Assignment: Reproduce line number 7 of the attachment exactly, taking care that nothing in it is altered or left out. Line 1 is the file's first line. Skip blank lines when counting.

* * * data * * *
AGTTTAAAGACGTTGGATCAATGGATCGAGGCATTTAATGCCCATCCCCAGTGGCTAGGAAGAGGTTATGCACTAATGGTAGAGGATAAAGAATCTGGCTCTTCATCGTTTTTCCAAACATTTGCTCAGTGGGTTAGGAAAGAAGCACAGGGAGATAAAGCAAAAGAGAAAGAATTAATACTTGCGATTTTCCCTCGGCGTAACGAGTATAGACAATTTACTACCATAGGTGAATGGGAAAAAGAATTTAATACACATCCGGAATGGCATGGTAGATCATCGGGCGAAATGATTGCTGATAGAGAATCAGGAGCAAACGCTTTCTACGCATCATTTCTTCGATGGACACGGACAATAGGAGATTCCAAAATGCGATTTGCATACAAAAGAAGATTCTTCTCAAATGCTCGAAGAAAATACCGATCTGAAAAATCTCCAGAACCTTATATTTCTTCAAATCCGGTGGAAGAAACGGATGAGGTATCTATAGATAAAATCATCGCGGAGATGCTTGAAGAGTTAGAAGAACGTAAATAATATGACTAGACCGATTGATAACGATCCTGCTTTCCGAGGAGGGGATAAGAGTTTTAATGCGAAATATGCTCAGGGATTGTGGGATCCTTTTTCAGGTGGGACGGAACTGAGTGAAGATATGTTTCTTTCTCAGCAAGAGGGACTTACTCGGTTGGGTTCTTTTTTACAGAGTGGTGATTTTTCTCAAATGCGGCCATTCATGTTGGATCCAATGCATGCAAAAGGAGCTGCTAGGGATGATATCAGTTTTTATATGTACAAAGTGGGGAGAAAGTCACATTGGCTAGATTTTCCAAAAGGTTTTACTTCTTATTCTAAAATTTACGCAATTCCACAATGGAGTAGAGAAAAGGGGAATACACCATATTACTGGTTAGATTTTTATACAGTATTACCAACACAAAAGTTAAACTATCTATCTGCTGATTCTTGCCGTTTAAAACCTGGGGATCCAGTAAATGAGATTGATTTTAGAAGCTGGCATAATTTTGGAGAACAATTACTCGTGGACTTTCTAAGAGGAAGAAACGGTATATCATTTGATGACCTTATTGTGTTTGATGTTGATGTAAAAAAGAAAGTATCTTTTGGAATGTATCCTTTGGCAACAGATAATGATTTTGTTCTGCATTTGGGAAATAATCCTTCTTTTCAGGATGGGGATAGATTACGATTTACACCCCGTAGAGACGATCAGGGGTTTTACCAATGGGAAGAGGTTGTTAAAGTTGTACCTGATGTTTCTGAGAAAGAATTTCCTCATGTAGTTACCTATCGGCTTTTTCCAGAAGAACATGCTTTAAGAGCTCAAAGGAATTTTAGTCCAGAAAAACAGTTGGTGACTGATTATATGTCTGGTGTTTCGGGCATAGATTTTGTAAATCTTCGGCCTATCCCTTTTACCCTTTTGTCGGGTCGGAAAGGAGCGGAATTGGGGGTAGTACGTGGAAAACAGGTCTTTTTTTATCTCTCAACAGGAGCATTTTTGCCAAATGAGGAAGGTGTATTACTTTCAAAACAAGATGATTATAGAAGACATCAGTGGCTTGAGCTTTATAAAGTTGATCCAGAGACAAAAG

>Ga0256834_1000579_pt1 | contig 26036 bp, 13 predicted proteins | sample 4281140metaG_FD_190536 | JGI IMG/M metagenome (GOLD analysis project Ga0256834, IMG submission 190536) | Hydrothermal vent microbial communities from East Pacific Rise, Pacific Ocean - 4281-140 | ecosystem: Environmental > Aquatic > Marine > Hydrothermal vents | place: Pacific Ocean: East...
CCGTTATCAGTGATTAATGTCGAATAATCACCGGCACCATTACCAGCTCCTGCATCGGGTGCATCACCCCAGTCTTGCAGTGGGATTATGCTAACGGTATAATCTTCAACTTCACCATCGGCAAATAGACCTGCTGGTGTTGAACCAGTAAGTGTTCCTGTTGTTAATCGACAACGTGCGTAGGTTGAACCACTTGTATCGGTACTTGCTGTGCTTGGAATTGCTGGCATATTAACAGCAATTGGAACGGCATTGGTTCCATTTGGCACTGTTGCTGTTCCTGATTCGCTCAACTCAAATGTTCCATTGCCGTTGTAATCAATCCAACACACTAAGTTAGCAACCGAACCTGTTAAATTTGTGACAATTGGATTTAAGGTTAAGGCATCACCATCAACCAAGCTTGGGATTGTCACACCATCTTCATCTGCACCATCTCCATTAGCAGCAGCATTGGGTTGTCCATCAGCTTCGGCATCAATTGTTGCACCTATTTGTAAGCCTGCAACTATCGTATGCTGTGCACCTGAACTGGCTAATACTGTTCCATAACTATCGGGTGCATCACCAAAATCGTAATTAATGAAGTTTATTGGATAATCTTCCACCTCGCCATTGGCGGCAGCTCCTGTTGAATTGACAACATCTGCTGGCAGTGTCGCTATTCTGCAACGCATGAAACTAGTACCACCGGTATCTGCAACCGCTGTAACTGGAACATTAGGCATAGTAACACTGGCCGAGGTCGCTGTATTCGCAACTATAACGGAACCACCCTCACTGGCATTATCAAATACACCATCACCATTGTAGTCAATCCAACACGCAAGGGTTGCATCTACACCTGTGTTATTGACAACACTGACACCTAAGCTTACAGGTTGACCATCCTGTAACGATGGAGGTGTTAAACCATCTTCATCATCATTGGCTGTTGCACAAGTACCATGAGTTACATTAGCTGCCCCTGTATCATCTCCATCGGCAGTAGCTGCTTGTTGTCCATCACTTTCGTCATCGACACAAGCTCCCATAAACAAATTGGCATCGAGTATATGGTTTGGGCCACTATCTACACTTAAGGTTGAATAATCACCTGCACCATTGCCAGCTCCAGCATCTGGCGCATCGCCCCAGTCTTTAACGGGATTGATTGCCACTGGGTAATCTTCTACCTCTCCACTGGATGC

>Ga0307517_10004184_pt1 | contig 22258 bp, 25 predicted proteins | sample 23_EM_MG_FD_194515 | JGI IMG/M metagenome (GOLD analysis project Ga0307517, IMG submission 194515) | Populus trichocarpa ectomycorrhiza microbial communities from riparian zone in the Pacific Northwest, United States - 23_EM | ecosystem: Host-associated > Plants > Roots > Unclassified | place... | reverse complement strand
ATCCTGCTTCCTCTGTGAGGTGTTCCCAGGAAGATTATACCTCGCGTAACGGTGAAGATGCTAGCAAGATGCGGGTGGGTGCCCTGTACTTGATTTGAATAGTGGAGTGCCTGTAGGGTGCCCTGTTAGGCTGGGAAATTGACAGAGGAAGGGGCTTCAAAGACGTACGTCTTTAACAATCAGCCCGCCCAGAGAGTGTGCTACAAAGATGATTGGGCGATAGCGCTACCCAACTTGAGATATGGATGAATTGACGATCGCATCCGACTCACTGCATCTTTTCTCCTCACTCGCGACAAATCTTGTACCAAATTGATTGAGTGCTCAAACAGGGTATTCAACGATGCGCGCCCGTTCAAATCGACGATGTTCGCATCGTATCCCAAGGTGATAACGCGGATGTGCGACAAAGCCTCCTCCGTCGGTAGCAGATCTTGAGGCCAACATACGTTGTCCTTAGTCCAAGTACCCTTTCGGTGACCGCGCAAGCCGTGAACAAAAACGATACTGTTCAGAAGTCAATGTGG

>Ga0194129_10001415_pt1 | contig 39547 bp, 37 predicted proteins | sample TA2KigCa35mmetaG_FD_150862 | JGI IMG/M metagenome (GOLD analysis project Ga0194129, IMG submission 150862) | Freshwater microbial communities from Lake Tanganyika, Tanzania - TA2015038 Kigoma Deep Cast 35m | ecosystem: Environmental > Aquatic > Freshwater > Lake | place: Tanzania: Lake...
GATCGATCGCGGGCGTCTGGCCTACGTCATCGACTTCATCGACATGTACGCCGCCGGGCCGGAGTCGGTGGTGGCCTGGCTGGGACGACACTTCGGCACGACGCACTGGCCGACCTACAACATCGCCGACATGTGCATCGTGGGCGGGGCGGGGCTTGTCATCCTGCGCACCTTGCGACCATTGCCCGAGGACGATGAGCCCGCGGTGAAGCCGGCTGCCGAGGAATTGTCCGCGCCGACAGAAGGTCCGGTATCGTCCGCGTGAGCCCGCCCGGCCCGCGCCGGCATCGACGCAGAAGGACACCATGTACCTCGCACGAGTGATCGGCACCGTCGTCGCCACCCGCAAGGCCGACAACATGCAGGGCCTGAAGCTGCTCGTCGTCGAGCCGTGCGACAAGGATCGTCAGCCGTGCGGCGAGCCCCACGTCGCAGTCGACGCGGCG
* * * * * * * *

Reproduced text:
GATCGATCGCGGGCGTCTGGCCTACGTCATCGACTTCATCGACATGTACGCCGCCGGGCCGGAGTCGGTGGTGGCCTGGCTGGGACGACACTTCGGCACGACGCACTGGCCGACCTACAACATCGCCGACATGTGCATCGTGGGCGGGGCGGGGCTTGTCATCCTGCGCACCTTGCGACCATTGCCCGAGGACGATGAGCCCGCGGTGAAGCCGGCTGCCGAGGAATTGTCCGCGCCGACAGAAGGTCCGGTATCGTCCGCGTGAGCCCGCCCGGCCCGCGCCGGCATCGACGCAGAAGGACACCATGTACCTCGCACGAGTGATCGGCACCGTCGTCGCCACCCGCAAGGCCGACAACATGCAGGGCCTGAAGCTGCTCGTCGTCGAGCCGTGCGACAAGGATCGTCAGCCGTGCGGCGAGCCCCACGTCGCAGTCGACGCGGCG